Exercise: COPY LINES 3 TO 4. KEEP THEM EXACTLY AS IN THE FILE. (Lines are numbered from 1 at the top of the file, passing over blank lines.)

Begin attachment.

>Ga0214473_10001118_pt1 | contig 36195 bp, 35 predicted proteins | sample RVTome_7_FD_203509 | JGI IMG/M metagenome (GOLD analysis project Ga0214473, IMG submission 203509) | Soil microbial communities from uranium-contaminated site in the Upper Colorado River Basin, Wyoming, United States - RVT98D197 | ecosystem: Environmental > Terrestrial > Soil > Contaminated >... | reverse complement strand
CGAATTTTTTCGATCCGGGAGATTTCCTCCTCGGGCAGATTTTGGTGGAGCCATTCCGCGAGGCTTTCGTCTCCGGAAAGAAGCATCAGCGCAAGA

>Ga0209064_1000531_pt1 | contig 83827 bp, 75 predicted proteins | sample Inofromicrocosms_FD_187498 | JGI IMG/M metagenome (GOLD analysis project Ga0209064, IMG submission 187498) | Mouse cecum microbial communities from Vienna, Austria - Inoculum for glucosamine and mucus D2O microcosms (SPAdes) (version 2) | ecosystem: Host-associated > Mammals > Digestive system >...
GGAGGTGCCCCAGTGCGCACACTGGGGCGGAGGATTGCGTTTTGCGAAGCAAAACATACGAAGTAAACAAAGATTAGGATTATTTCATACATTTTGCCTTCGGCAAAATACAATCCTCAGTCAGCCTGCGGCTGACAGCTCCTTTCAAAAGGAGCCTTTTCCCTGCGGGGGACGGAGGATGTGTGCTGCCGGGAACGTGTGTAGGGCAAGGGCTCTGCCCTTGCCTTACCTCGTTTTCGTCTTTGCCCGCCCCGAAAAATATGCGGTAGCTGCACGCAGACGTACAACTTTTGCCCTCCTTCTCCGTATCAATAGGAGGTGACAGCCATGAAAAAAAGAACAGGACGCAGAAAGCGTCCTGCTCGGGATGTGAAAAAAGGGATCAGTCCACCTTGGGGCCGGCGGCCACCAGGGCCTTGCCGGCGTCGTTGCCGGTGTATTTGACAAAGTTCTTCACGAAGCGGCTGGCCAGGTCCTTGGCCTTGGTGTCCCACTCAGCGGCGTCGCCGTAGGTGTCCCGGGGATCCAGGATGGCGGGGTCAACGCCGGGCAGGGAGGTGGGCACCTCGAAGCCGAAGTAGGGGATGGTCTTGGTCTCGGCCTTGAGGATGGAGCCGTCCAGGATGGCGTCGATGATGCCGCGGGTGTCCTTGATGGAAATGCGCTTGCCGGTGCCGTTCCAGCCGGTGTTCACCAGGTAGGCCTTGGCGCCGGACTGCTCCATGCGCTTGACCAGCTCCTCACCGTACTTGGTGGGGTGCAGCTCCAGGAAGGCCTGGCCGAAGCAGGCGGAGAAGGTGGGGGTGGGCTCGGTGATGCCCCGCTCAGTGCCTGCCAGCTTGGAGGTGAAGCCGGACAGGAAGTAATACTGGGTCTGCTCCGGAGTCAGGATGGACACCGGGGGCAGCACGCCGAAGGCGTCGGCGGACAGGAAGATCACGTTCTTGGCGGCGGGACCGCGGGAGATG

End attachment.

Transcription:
>Ga0209064_1000531_pt1 | contig 83827 bp, 75 predicted proteins | sample Inofromicrocosms_FD_187498 | JGI IMG/M metagenome (GOLD analysis project Ga0209064, IMG submission 187498) | Mouse cecum microbial communities from Vienna, Austria - Inoculum for glucosamine and mucus D2O microcosms (SPAdes) (version 2) | ecosystem: Host-associated > Mammals > Digestive system >...
GGAGGTGCCCCAGTGCGCACACTGGGGCGGAGGATTGCGTTTTGCGAAGCAAAACATACGAAGTAAACAAAGATTAGGATTATTTCATACATTTTGCCTTCGGCAAAATACAATCCTCAGTCAGCCTGCGGCTGACAGCTCCTTTCAAAAGGAGCCTTTTCCCTGCGGGGGACGGAGGATGTGTGCTGCCGGGAACGTGTGTAGGGCAAGGGCTCTGCCCTTGCCTTACCTCGTTTTCGTCTTTGCCCGCCCCGAAAAATATGCGGTAGCTGCACGCAGACGTACAACTTTTGCCCTCCTTCTCCGTATCAATAGGAGGTGACAGCCATGAAAAAAAGAACAGGACGCAGAAAGCGTCCTGCTCGGGATGTGAAAAAAGGGATCAGTCCACCTTGGGGCCGGCGGCCACCAGGGCCTTGCCGGCGTCGTTGCCGGTGTATTTGACAAAGTTCTTCACGAAGCGGCTGGCCAGGTCCTTGGCCTTGGTGTCCCACTCAGCGGCGTCGCCGTAGGTGTCCCGGGGATCCAGGATGGCGGGGTCAACGCCGGGCAGGGAGGTGGGCACCTCGAAGCCGAAGTAGGGGATGGTCTTGGTCTCGGCCTTGAGGATGGAGCCGTCCAGGATGGCGTCGATGATGCCGCGGGTGTCCTTGATGGAAATGCGCTTGCCGGTGCCGTTCCAGCCGGTGTTCACCAGGTAGGCCTTGGCGCCGGACTGCTCCATGCGCTTGACCAGCTCCTCACCGTACTTGGTGGGGTGCAGCTCCAGGAAGGCCTGGCCGAAGCAGGCGGAGAAGGTGGGGGTGGGCTCGGTGATGCCCCGCTCAGTGCCTGCCAGCTTGGAGGTGAAGCCGGACAGGAAGTAATACTGGGTCTGCTCCGGAGTCAGGATGGACACCGGGGGCAGCACGCCGAAGGCGTCGGCGGACAGGAAGATCACGTTCTTGGCGGCGGGACCGCGGGAGATG